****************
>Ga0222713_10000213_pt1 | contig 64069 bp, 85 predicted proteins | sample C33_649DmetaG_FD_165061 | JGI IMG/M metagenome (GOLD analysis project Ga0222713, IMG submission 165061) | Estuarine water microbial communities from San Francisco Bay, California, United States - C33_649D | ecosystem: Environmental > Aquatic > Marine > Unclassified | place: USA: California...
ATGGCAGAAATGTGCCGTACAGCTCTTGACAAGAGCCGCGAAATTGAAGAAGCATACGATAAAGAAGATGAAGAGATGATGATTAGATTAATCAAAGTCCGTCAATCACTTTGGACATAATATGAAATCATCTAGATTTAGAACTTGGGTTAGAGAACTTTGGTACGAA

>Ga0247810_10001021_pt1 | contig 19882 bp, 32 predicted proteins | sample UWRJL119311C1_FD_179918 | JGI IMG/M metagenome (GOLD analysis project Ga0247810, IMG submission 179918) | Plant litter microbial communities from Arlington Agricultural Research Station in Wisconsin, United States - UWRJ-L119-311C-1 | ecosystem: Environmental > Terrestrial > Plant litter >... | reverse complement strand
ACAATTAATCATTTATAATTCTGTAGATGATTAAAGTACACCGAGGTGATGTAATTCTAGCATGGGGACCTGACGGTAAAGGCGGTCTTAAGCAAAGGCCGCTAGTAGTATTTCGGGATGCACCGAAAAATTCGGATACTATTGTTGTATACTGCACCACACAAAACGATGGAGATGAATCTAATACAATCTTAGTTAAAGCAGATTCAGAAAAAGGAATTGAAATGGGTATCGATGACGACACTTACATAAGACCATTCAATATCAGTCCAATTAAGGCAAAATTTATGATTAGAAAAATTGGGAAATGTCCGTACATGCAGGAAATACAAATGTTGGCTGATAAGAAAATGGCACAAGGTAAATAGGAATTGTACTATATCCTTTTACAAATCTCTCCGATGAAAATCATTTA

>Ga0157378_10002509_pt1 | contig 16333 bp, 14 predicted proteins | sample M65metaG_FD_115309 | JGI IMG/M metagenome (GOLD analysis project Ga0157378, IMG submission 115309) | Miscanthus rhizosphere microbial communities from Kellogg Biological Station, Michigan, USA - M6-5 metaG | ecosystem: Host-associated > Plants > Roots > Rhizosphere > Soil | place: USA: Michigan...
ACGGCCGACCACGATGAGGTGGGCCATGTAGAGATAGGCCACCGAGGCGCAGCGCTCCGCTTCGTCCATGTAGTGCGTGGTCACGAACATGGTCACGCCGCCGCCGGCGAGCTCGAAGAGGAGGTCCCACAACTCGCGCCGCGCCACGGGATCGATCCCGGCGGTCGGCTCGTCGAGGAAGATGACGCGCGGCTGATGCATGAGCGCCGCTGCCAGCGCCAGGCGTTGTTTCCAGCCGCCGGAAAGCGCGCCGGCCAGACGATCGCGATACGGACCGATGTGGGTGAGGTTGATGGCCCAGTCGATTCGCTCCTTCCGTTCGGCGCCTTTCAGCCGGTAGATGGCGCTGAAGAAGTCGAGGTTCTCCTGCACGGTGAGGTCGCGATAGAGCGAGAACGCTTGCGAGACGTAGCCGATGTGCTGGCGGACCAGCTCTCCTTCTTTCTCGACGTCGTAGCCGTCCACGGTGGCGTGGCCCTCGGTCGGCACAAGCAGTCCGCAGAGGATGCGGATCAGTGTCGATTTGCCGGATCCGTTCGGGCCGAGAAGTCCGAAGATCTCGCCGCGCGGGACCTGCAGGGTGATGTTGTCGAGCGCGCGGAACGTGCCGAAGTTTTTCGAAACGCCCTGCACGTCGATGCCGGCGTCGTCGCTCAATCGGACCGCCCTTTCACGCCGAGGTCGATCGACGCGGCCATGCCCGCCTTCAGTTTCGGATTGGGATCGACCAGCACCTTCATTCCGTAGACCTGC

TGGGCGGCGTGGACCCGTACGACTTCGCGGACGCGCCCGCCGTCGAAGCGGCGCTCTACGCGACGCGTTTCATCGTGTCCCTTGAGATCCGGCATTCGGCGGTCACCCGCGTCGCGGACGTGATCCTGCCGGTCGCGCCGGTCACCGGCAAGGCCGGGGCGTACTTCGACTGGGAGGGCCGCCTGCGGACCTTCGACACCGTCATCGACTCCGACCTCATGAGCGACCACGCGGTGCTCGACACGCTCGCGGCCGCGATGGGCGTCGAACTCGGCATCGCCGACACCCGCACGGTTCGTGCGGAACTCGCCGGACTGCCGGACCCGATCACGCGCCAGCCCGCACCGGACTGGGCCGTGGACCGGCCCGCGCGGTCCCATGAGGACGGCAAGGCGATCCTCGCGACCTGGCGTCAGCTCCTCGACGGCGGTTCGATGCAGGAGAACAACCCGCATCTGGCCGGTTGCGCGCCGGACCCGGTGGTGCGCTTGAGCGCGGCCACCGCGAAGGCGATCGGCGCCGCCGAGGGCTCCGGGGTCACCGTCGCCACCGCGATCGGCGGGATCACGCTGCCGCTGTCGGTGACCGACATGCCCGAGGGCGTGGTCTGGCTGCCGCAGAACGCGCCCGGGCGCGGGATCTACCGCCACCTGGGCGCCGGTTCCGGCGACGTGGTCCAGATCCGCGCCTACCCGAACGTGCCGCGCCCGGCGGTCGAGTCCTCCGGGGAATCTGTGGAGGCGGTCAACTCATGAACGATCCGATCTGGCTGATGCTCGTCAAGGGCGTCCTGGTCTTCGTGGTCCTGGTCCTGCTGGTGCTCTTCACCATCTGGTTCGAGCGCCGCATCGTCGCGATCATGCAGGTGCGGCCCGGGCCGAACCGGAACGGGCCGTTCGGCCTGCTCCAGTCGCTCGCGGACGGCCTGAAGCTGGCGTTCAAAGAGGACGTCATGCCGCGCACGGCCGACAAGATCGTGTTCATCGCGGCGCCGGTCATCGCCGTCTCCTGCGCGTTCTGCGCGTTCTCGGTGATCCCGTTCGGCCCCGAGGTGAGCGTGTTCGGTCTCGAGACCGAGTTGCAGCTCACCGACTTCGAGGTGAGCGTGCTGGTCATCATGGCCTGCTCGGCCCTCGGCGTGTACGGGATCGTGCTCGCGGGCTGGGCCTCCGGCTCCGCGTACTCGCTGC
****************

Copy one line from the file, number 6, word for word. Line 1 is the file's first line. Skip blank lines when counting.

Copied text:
ACGGCCGACCACGATGAGGTGGGCCATGTAGAGATAGGCCACCGAGGCGCAGCGCTCCGCTTCGTCCATGTAGTGCGTGGTCACGAACATGGTCACGCCGCCGCCGGCGAGCTCGAAGAGGAGGTCCCACAACTCGCGCCGCGCCACGGGATCGATCCCGGCGGTCGGCTCGTCGAGGAAGATGACGCGCGGCTGATGCATGAGCGCCGCTGCCAGCGCCAGGCGTTGTTTCCAGCCGCCGGAAAGCGCGCCGGCCAGACGATCGCGATACGGACCGATGTGGGTGAGGTTGATGGCCCAGTCGATTCGCTCCTTCCGTTCGGCGCCTTTCAGCCGGTAGATGGCGCTGAAGAAGTCGAGGTTCTCCTGCACGGTGAGGTCGCGATAGAGCGAGAACGCTTGCGAGACGTAGCCGATGTGCTGGCGGACCAGCTCTCCTTCTTTCTCGACGTCGTAGCCGTCCACGGTGGCGTGGCCCTCGGTCGGCACAAGCAGTCCGCAGAGGATGCGGATCAGTGTCGATTTGCCGGATCCGTTCGGGCCGAGAAGTCCGAAGATCTCGCCGCGCGGGACCTGCAGGGTGATGTTGTCGAGCGCGCGGAACGTGCCGAAGTTTTTCGAAACGCCCTGCACGTCGATGCCGGCGTCGTCGCTCAATCGGACCGCCCTTTCACGCCGAGGTCGATCGACGCGGCCATGCCCGCCTTCAGTTTCGGATTGGGATCGACCAGCACCTTCATTCCGTAGACCTGC